The change may reflect the restriction of access to arms and pesticide in Brazil, leading to an increase in hanging, a highly lethal suicide method. No specific measures seem efficient against this method, probably due the difficulty to impose barriers to avoid it 20. Another explanation could be the increased coverage of medical care in the Emergency Room regarding poisonings and traumas caused by arms 21.

In our study, patterns of suicide methods in children and adolescents reflect the lethality 22, availability 6, and cultural acceptability of suicide 23. Arms and hanging are the most lethal methods, with lethality of 60% and 47.5%, respectively 6. Pesticides have also been reported as highly lethal, especially herbicides (42.7%). The overall death was higher in boys and increased with age 6. In one study in rural India, suicide rates among women aged 15-24 were higher than those for men of the same age 19. Female suicide rates in India are among the highest in the world 19,24. These rates were believed to be higher in rural India because of the greater availability of pesticides combined with poorer access to emergency medical care 24.

As the use of methods associated with increased lethality is more likely to result in death, suicide prevention has focused especially on restricting access to suicide methods, which is perhaps where the greatest success has been achieved 25,26,27. Key prevention strategies can be population-based (for instance, mental health promotion, education, awareness by campaigns on mental resilience, responsible media coverage, limited access to suicide methods) as well as targeting high-risk subgroups (e.g., specific school-based programs, educating gatekeepers in different domains, providing crisis hotlines and online help, detecting and coaching families at increased risk) or even focusing on individuals identified as suicidal (e.g., improving mental health treatment, follow-up after suicide attempts and strategies for coping with stress and grief) 28,29. Studies suggest that low-cost follow-up interventions in which physicians and health professionals contact patients who have attempted suicide (especially patients who do not undergo any treatment) using letters to express concern and support may help to reduce the suicide rate after a psychiatric or general hospital/intensive care discharge 30.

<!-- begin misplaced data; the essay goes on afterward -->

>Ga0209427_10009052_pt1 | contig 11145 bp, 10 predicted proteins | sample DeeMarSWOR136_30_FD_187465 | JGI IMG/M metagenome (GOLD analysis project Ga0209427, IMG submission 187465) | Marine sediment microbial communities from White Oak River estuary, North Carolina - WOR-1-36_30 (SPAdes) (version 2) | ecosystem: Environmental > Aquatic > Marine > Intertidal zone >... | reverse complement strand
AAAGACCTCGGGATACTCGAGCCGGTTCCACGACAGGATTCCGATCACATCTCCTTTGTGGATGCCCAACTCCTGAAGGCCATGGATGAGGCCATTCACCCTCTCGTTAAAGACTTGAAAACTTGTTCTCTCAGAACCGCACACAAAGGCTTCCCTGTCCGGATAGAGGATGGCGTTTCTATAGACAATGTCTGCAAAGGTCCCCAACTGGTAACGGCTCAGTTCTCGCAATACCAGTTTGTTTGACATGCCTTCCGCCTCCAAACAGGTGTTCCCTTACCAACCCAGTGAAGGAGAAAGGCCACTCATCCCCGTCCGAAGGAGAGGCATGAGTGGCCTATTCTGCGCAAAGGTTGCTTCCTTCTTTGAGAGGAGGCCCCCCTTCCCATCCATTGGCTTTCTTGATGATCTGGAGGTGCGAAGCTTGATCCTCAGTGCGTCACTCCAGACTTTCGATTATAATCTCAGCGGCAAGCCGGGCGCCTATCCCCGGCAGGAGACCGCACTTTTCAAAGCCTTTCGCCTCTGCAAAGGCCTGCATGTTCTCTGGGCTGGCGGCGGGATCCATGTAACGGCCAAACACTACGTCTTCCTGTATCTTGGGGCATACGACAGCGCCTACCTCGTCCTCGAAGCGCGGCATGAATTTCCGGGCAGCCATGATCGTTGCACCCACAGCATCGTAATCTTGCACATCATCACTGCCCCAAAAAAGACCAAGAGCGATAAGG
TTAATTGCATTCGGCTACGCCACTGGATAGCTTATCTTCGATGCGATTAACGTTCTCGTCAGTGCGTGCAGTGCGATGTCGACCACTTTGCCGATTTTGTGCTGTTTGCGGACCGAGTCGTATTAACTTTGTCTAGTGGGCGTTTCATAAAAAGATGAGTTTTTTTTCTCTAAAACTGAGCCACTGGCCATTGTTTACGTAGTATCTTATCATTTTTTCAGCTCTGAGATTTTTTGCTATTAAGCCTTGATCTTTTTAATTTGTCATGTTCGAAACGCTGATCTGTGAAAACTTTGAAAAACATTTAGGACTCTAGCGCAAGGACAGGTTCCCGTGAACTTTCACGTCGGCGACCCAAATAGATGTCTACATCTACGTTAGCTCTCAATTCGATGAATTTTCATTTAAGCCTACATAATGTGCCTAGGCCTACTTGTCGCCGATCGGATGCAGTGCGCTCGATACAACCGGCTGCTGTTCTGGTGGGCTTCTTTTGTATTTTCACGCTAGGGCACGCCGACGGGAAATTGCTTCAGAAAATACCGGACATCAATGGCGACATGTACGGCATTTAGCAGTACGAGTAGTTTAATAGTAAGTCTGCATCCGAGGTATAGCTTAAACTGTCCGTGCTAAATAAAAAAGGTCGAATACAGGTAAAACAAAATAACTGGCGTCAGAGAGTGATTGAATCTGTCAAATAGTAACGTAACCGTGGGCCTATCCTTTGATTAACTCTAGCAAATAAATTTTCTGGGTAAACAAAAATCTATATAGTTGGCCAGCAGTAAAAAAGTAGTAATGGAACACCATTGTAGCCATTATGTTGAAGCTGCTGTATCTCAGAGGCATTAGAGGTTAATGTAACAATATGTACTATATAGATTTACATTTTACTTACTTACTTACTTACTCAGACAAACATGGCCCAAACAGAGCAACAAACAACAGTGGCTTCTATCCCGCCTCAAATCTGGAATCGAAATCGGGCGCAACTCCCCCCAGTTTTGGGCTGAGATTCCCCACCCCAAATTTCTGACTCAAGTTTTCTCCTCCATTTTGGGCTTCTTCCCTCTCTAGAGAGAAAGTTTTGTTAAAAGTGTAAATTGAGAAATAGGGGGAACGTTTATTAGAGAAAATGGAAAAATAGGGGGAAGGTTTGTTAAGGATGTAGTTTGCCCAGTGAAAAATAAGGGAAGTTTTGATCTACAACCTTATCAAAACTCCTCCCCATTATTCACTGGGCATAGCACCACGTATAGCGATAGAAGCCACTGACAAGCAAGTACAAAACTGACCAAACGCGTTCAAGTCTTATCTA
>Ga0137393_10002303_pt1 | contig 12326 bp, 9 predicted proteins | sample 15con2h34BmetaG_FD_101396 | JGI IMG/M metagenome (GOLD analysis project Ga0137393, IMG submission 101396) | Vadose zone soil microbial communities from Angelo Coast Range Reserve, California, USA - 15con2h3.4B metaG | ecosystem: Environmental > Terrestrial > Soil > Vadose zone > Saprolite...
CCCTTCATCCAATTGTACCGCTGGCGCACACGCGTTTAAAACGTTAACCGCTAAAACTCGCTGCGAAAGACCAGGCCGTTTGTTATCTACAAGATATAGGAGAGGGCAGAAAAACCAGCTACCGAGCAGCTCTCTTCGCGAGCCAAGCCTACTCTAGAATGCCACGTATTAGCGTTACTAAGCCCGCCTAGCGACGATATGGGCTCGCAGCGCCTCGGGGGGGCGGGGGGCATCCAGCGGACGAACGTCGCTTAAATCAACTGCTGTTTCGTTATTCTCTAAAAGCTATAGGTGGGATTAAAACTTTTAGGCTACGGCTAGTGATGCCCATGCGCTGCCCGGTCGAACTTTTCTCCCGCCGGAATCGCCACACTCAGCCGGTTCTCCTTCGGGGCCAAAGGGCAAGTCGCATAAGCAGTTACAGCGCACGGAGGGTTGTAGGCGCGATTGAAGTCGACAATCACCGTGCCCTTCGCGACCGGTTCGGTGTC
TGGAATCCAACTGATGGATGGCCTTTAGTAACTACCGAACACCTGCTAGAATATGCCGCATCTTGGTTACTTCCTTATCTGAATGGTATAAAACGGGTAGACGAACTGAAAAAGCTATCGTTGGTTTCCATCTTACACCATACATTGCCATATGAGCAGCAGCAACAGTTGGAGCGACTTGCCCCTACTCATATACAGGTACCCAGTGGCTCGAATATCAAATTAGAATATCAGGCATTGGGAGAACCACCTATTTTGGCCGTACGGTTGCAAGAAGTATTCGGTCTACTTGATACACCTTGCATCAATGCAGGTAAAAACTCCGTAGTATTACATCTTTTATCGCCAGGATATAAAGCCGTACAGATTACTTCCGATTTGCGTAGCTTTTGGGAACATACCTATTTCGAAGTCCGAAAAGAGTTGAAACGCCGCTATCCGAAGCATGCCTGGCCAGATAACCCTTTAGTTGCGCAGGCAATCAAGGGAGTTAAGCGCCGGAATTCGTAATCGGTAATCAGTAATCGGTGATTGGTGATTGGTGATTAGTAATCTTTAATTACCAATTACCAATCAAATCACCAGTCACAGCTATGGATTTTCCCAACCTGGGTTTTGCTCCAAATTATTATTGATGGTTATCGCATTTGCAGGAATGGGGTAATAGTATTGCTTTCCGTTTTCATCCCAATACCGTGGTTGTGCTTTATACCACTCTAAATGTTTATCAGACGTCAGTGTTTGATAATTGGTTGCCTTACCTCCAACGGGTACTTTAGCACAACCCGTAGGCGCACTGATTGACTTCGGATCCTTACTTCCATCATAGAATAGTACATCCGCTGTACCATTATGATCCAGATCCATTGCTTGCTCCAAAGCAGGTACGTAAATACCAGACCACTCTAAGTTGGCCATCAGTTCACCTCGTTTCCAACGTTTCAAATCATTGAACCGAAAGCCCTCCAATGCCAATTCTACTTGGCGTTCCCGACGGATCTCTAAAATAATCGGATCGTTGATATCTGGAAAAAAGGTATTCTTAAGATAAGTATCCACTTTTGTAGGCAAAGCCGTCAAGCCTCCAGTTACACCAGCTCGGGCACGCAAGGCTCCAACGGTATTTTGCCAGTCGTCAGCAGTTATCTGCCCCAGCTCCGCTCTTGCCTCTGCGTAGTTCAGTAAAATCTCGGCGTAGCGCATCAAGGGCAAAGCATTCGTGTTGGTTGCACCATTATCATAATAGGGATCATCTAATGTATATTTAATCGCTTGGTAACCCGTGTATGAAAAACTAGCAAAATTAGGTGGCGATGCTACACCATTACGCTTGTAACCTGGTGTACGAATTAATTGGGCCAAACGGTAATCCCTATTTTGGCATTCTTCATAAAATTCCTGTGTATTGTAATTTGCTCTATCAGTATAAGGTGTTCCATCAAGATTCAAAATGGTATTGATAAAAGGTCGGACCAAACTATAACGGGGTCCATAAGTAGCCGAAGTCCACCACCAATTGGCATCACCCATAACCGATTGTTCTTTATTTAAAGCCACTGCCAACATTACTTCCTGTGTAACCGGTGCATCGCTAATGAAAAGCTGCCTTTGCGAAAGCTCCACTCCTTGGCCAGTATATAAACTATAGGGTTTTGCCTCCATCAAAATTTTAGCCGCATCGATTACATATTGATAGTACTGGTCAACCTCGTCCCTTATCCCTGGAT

The main limitation of our study was the possibility of underreporting of suicides by death certificates that indicate the cause of death as undetermined, or other causes, especially in relation to adolescents. There are many reasons for underreporting, such as reluctance of doctors and family members to determine the cause as suicide due to possible cognitive immaturity of adolescents, but also to avoid social stigma and shame for the family of the young person. Data collection can also be influenced by local scarcity of health professionals. Another limitation is the study geographical area, since the precision may vary in different areas due to the country's continental extension.

Preventing adolescent suicide is a global imperative 1,31. Several studies have shown promising initial results regarding the efficacy of follow-up care and suicide prevention 30,32.

We suggest further research on adolescent suicide rates and methods from 2015, due to the different environmental, social and family influences of modern times.

Acknowledgments

This study was supported by the Brazilian Graduate Studies Coordinating Board (CAPES; Finance Code 001), and this project is part of the Research and Innovation grant for Prevention of Mental Disorders and Use of Alcohol and other Drugs, funded by the Brazilian Ministry of Health (TED #176/2017).